Holiday season brings increased risk of food poisoning

It’s time for the holidays, and you know what that means — an increase in outbreaks of the pathogenic bacteria Clostridium perfringens!

Okay, maybe you didn’t know that. Well, so that you do know, C. perfringens is a strain of bacteria associated with cooked foods left out at room temperature. According to the U.S. Centers for Disease Control and Prevention, it’s to blame for nearly a million cases of foodborne illness in the U.S. alone each year. It’s the second most common bacterial cause of food poisoning, and we see more outbreaks in November and December — around the holidays.

Why is this the case? Well, this time of year brings an abundance of holiday parties and the delicious, elaborate meals that go along with them. At many of these events, food and snacks are set out for all to enjoy over the course of the party. However, if food is left at room temperature for more than two hours, it becomes very easy for bacteria to rapidly multiply there.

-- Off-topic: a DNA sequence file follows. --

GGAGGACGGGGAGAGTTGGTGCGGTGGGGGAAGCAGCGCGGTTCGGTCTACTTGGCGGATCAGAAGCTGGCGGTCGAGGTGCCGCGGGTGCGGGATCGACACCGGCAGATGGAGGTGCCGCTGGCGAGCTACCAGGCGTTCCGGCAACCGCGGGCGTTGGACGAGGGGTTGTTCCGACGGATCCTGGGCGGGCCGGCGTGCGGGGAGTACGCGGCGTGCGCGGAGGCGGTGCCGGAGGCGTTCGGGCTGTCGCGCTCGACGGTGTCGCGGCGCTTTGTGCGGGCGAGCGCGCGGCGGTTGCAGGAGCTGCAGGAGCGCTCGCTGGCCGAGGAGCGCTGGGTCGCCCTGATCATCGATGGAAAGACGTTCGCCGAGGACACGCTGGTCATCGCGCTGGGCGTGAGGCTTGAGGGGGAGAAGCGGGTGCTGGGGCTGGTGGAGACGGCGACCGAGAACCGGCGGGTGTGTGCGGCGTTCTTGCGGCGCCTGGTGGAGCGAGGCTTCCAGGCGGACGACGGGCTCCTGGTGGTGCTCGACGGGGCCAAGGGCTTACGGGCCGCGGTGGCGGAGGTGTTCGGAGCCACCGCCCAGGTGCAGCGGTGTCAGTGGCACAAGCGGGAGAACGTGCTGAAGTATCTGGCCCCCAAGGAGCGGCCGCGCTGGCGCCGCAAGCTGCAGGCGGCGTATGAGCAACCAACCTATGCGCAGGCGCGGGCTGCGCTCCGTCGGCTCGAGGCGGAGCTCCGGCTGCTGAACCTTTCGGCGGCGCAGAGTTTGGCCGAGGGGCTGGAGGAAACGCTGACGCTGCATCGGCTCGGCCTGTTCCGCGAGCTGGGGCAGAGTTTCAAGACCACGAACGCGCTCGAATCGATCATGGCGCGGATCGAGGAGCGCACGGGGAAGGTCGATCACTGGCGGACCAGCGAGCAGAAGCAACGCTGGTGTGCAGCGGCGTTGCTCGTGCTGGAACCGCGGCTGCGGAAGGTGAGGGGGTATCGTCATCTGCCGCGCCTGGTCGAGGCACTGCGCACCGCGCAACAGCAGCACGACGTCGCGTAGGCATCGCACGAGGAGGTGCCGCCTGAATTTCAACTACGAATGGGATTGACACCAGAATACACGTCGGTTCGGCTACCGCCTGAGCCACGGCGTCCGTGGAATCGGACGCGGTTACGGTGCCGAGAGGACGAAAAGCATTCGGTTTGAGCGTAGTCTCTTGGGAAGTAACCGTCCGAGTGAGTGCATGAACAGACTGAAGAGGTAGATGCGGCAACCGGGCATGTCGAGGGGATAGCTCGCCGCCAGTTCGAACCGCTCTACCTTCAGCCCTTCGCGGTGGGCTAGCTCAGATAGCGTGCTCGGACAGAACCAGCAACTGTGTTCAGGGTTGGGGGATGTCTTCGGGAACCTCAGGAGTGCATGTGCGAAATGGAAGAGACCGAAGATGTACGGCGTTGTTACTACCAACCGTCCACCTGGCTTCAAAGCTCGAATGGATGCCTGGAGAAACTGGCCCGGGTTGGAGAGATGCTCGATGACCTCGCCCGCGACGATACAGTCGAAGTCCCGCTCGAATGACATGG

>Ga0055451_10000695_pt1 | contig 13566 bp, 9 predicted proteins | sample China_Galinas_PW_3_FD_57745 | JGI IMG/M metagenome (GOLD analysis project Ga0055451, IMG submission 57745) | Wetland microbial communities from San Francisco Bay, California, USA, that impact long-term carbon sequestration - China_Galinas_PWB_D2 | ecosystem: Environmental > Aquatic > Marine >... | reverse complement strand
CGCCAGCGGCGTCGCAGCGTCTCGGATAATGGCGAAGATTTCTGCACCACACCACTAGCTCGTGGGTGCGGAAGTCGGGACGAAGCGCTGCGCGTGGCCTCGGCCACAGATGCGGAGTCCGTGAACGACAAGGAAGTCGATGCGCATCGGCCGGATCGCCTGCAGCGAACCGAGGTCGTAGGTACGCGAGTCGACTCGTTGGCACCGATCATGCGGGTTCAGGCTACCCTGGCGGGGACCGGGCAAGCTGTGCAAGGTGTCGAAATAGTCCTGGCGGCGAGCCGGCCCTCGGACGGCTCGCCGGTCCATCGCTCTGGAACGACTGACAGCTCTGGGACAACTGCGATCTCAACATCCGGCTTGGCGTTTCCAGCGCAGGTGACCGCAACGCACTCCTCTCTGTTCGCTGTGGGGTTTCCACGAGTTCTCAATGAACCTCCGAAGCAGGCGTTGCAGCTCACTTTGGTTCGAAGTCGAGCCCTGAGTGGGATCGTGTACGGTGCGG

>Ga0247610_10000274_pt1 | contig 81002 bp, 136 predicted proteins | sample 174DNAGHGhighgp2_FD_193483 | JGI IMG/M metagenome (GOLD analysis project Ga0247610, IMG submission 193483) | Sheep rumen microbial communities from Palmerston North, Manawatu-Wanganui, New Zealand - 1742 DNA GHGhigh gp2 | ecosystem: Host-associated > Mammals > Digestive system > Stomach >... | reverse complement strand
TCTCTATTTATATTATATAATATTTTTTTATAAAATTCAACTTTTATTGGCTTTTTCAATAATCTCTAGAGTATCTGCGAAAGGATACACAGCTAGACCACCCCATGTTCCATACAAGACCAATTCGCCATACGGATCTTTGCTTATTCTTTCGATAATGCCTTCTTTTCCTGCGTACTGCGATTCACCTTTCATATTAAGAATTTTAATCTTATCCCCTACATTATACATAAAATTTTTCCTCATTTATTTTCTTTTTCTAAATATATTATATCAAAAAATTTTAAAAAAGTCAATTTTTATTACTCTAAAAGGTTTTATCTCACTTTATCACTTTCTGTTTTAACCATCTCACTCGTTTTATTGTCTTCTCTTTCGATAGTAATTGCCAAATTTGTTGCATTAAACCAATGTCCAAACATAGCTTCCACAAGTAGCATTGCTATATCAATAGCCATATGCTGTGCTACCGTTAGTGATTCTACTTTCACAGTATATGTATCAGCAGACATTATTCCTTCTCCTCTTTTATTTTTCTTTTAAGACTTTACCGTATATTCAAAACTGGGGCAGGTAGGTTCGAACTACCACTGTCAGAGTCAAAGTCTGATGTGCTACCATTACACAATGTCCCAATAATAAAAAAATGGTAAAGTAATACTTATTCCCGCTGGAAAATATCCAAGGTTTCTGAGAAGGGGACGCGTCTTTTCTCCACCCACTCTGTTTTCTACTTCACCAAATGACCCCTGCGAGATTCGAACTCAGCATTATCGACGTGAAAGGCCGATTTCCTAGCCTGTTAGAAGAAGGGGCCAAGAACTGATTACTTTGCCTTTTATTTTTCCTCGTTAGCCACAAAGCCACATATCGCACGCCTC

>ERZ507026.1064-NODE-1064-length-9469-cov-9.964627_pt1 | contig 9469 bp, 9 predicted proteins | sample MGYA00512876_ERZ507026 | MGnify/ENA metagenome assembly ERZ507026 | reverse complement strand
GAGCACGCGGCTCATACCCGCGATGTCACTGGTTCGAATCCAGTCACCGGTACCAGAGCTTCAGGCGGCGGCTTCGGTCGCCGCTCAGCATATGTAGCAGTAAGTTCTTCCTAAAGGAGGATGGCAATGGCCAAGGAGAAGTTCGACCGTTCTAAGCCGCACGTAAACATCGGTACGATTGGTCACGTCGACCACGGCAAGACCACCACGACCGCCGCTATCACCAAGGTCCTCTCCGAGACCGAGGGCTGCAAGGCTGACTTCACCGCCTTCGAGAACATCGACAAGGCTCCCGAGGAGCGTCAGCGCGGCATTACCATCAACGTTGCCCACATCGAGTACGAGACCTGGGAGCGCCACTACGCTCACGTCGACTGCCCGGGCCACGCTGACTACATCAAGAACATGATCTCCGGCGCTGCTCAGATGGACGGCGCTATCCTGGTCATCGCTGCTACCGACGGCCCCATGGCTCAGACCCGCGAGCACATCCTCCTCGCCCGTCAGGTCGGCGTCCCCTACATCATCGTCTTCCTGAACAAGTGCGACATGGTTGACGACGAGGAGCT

Between 40°F and 140°F (known as the “danger zone”), bacteria grows quickly. Unless you like being very cold (or very, very warm!), “room temperature” falls within that range. If your party food is left out for people to pick at for more than two hours, there’s a big risk that your guests might get sick, with symptoms that include diarrhea and abdominal cramps. On the plus side, C. perfringens can’t be passed from one person to another, and it doesn’t cause fever or vomiting.

Meat and poultry are the foods that tend to host C. perfringens, but it can also be found in the environment. Large roasts, big pots of stew and similar dishes are the ones you most need to watch out for. Because it tends to grow in foods served to large groups over a period of time, outbreaks tend to happen in hospitals, cafeterias, prisons, parties and nursing homes.

There’s an easy way to help avoid making yourself and your party guests sick: Don’t leave food out. Refrigerate your leftovers in shallow containers (allowing them to reach cooler, safer temperatures quickly). There’s no need to wait for hot foods to reach cooler temperatures before refrigerating, in fact, you shouldn’t. When reheating, make sure the food reaches an internal temperature of 165°F before you eat it.

Lastly, always follow this sage advice: When in doubt, throw it out.

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